Buggs joins UConn staff
Storrs - The UConn football program filled its second coaching position in as many days Wednesday when Kermit Buggs was named running backs/special teams coach.
The announcement comes a day after former Cincinnati assistant T.J. Weist was hired as the Huskies' new offensive coordinator.
Buggs, a 1995 Norfolk State graduate, was an assistant at Penn State from 2003-11. He wasn't retained when Tom O'Brien replaced Joe Paterno last season, but spent the 2012 season as the defensive coordinator at Division II Lock Haven University in Pennsylvania.
He replaces Clayton White, who left to coach at his alma mater, North Carolina State.
"It's a great deal to have a chance to work with coach (Paul) Pasqualoni and work with a great group of guys that have been here for a while," Buggs said during a Wednesday afternoon conference call. "It's definitely a great chance to work with T.J., who I've heard a lot about."
Ironically, Buggs spent the majority of his coaching career at Penn State on the defensive side of the football, working with the safeties from 2007-10 and the entire secondary in 2011.
"Actually, when I was (a graduate assistant) at Penn State I coached the running backs," Buggs said, "and then I played quarterback at Norfolk State and I've coached offense pretty much all my life ... It's coming back home for me. It's another opportunity to get back to offense, but also an opportunity to work with special teams, which I did at Penn State also."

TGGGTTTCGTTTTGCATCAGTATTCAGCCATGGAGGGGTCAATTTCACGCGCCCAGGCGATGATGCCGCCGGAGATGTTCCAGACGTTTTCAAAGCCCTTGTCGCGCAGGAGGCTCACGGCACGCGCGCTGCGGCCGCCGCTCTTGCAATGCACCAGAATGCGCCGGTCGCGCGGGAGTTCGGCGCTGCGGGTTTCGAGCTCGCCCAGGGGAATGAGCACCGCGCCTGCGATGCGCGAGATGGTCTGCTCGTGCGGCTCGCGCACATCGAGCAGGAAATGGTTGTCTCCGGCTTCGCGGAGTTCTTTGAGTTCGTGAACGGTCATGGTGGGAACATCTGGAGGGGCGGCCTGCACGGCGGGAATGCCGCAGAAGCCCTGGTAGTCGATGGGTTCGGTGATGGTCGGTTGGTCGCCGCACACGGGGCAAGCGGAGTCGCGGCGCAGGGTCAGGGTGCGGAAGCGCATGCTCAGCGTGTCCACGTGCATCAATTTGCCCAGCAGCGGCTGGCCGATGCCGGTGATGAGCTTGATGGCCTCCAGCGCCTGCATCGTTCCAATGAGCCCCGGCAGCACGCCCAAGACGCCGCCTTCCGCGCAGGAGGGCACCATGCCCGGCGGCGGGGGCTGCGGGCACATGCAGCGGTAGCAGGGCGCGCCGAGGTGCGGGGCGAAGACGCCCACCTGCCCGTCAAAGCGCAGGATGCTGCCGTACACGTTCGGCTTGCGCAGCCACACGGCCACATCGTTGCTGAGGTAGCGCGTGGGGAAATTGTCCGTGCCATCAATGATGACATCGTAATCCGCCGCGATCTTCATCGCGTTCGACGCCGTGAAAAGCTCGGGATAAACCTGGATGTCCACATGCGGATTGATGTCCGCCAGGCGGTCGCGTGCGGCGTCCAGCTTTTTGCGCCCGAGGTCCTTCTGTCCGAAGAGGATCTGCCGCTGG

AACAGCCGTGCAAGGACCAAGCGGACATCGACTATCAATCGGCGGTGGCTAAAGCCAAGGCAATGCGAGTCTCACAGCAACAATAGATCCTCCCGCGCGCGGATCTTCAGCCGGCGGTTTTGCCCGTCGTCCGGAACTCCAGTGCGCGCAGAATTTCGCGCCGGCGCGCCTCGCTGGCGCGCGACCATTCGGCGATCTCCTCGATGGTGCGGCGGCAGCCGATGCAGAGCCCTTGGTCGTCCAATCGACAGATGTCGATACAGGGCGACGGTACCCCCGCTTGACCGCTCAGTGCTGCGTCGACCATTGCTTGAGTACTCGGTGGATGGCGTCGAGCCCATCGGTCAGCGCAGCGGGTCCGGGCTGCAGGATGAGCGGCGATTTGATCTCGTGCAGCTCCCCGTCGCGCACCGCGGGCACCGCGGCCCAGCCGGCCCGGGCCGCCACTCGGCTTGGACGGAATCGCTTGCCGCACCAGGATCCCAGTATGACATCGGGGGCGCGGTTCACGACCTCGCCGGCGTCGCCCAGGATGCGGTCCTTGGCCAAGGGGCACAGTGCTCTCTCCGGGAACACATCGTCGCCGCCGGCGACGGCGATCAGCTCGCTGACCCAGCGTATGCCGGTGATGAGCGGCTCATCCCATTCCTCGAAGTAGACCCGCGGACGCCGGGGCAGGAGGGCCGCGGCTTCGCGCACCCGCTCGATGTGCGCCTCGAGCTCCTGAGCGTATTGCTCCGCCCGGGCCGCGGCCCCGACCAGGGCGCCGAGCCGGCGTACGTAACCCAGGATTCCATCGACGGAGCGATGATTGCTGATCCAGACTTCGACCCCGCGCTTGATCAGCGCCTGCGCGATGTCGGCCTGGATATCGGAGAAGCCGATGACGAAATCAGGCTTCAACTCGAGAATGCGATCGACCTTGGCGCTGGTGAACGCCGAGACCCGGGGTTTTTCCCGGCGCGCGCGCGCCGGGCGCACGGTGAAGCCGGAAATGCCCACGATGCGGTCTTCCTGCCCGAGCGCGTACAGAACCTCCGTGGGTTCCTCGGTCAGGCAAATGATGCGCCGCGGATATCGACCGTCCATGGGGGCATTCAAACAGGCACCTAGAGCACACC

Lyle McCombs, the Huskies' top rusher the past two seasons, returns along with Max DeLorenzo, Joe Williams and Martin Hyppolite. Buggs recruited DeLorenzo, a former all-state tailback at Berlin, when he was at Penn State.
"(The running backs) have to be one of the most versatile athletes on the field," Buggs said. "They have to be able to block, they've got to be able to catch and they've got to be able to run. ... Basically, my style is making sure we have the most well-rounded backs."
UConn also returns place-kicker Chad Christen and punter Cole Wagner, but must replace Nick Williams, one of the Big East's most dangerous return specialists.
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